Both Muallem and Salehi questioned Western support for rebel groups, saying such fighters were the cause of bloodshed in Syria.
Salehi said Iran believes dialogue is needed to bring an end to the violence. The Syrian government is ready to talk, he said.
Their remarks come two days after the United States promised to send food and medical supplies -- but not weapons -- to rebels in the first such move since the conflict began nearly two years ago.
At the same time, European nations began to explore how to strengthen rebel fighters short of arming them after a European Council decision allowing aid for civilian protection.
U.S. Secretary of State John Kerry, speaking after meeting opposition leaders at a Friends of Syria conference in Rome, said the aid would help fighters in their effort to topple al-Assad.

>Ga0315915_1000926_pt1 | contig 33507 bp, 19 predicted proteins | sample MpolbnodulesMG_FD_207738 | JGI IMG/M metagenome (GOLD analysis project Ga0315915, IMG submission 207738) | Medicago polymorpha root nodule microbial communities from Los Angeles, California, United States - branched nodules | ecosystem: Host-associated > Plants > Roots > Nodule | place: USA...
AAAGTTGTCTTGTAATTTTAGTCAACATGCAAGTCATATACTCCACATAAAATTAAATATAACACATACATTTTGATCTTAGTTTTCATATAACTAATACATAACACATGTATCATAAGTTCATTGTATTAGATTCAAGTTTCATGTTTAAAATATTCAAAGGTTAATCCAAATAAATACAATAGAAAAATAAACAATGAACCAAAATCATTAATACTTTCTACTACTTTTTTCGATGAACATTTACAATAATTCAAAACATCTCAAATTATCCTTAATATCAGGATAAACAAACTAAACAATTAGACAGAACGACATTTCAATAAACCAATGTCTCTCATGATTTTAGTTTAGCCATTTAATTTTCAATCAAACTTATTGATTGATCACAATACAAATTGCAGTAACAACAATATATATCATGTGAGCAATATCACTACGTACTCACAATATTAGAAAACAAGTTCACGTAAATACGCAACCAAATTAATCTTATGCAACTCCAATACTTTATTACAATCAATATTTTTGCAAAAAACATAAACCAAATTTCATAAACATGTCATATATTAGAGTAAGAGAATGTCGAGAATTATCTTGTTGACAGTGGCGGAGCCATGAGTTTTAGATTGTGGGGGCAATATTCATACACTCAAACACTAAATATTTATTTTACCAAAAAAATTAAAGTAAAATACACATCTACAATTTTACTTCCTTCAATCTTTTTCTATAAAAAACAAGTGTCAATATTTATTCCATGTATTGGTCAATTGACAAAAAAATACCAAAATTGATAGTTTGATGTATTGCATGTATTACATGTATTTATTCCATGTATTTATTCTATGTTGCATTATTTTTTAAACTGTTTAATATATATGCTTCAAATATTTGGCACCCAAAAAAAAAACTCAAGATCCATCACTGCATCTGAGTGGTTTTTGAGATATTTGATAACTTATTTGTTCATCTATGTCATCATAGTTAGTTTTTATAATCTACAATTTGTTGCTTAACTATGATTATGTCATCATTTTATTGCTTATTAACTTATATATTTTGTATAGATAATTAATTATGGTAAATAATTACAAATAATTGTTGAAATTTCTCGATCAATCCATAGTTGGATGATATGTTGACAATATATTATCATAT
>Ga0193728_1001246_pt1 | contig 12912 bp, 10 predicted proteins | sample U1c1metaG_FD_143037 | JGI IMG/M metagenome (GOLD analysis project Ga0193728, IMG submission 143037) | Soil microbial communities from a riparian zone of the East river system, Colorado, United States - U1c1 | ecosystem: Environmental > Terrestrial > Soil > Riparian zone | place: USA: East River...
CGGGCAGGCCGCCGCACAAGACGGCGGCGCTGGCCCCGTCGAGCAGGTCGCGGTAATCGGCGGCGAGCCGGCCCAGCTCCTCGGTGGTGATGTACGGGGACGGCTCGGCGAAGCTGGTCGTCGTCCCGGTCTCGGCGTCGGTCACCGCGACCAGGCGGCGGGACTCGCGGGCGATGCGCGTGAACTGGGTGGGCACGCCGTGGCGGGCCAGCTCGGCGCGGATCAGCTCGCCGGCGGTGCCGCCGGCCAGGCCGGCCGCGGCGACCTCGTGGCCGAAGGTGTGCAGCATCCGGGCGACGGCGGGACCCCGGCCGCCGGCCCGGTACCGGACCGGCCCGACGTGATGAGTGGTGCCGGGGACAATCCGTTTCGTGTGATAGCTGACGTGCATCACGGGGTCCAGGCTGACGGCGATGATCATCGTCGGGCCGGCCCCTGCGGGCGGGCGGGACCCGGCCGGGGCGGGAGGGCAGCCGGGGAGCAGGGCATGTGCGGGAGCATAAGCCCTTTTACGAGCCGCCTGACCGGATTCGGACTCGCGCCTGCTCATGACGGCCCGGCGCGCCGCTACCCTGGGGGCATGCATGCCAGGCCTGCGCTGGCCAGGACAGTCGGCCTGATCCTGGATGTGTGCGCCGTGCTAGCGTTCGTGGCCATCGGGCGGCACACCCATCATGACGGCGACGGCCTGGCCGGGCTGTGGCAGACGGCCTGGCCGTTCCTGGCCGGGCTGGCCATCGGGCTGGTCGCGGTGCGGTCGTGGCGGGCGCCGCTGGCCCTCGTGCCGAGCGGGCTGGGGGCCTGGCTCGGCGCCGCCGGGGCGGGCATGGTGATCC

He did not say how much aid, but did announce that the United States would separately give $60 million to local groups working with the opposition Syrian National Council to provide political administration and basic services in rebel-controlled areas of Syria.
That's on top of $50 million in similar aid the United States has previously pledged to the council, as well as $385 million in humanitarian assistance, Kerry said.
The European Council carved out an exception in its sanctions against Syria on Thursday to allow for the transfer of nonlethal equipment and technical assistance for civilian protection only. It did not specify what kind of equipment could be involved.
Meanwhile, violent clashes have been taking place in al-Raqa province, near Syria's northern border with Turkey, according to the Syrian Observatory for Human Rights, a UK-based opposition group.